Royal Navy sailors and staff in Portsmouth to learn their fate soon as Senior Service starts shake-up

HUNDREDS of office-based Royal Navy sailors and staff in Portsmouth will be told in the next few weeks that they need to fill frontline jobs at sea – or leave the Senior Service.

By Tom Morton
Sunday, 16th August 2020, 3:07 pm
Updated Sunday, 16th August 2020, 3:08 pm

The plans are part of a naval shake-up for the navy’s headquarters Whale Island revealed earlier this year. The First Sea Lord Admiral Tony Radakin said he wanted to make the service leaner and more efficient – which in turn would free up money to be invested at sea.

The Sun has reported that 400 land-based jobs will be axed, and that most of the staff will be told their options as they return from summer leave in the next few weeks.

Adm Radakin previously outlined plans to cut 1,000 jobs in Portsmouth, but this number has been reduced.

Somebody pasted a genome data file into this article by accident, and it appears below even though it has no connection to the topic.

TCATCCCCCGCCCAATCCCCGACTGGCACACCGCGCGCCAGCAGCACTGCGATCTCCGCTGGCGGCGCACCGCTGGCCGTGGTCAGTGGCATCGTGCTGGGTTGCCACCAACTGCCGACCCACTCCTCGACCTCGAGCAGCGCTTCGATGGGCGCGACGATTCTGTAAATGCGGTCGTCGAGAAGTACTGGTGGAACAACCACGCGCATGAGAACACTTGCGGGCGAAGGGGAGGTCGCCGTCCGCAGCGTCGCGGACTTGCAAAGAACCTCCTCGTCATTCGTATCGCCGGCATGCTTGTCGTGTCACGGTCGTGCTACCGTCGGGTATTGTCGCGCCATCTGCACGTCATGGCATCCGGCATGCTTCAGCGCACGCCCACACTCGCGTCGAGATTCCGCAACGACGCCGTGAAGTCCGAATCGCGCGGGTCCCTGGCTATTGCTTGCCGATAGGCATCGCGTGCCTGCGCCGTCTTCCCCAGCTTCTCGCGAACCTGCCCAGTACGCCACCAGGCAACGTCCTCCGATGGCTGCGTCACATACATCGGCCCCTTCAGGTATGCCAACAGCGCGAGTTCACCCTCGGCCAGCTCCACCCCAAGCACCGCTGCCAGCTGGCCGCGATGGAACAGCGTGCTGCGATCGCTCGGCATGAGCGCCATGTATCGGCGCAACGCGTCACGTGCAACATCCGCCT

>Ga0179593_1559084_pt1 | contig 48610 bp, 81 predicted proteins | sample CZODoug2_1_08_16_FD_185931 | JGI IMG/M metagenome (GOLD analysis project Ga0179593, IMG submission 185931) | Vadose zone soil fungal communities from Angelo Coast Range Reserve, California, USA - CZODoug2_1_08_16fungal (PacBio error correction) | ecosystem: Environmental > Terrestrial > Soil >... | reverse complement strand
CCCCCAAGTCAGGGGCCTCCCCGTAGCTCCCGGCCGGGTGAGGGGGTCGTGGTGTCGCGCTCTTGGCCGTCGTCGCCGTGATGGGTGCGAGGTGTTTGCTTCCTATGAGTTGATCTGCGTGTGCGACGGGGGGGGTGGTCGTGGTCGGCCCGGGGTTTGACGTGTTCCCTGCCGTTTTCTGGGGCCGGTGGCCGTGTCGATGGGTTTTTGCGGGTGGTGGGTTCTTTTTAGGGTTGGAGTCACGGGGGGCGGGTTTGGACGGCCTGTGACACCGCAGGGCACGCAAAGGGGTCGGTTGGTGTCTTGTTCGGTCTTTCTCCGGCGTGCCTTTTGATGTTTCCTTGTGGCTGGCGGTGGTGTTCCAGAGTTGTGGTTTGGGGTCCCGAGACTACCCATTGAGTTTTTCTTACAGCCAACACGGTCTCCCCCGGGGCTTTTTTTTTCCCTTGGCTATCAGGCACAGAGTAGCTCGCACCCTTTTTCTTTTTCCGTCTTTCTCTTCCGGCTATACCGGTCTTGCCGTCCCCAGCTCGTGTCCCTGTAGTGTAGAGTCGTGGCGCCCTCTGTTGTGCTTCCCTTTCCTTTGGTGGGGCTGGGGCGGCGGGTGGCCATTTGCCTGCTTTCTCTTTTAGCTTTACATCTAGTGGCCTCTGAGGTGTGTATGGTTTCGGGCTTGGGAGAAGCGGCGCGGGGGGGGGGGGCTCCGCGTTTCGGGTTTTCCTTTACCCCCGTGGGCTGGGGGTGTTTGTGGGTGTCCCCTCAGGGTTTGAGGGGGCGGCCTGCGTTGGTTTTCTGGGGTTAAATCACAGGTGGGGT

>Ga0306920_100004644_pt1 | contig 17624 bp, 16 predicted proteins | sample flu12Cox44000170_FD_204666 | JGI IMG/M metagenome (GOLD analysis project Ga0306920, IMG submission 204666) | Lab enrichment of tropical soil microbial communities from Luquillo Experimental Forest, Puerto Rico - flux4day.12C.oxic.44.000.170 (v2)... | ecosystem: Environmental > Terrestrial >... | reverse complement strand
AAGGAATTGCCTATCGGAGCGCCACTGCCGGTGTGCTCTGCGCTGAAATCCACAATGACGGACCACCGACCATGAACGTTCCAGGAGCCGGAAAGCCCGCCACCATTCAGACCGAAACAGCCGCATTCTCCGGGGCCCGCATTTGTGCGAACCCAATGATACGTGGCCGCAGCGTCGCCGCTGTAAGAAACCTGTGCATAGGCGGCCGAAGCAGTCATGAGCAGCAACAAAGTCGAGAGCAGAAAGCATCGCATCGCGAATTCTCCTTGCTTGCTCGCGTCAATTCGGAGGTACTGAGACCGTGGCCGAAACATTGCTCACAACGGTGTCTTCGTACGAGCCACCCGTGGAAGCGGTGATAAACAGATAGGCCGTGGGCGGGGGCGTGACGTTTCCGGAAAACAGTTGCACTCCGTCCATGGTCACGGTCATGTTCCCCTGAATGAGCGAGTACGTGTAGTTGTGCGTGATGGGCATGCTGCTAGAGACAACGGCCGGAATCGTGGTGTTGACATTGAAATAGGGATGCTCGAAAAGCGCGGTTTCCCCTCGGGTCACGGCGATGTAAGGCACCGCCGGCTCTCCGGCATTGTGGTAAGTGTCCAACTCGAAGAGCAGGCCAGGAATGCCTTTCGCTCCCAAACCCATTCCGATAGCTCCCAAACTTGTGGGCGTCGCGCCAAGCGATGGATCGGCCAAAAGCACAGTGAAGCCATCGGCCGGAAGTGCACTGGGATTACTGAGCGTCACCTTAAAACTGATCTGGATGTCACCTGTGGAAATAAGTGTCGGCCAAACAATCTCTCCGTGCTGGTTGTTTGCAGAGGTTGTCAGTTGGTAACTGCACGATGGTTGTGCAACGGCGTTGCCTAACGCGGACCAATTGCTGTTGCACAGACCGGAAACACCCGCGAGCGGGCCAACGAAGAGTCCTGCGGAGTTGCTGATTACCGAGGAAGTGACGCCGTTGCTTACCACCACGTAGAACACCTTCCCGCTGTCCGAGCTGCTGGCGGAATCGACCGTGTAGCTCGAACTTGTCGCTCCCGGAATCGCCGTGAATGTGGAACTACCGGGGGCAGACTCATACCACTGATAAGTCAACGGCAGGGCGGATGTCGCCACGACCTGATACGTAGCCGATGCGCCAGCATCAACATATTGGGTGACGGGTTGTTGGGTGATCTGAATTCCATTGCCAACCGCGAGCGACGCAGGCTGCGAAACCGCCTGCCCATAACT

The Royal Navy headquarters, Whale Island in Portsmouth Harbour Picture: Shaun Roster

Read More

Read More
Royal Navy to halve number of office staff in Portsmouth

It will take until 2023 to reach his target, The Sun said.

A Royal Navy spokesman said: ‘It’s not about cutting jobs but in­stead will place our talented personnel where they are needed the most — on the front line.

‘It will mean their skills and experience can be deployed around the world to better counter threats, offer aid and save lives.’

In January, it was reported that five of the 13 admirals based at Whale Island would lose their jobs and be replaced by more junior officers.

Adm Radakin previously told The News that in order to bring more sailors into front-line roles, he would change how ships are crewed. Currently, naval drafts to a ship can last a couple of years.

Instead he wants to create a new model of crewing ships, similar to those currently of minehunters of Gulf-based frigate HMS Montrose, which share crews on a rotational basis.

The 54-year-old said: ‘We’re going to try and double-crew another Type 23 [frigate] or Type 45 [destroyer]. Naval bases will come under the fleet commander as will operational sea training.

‘The aim is to strengthen the operational link of both maintenance and training. We need to get better in both areas.’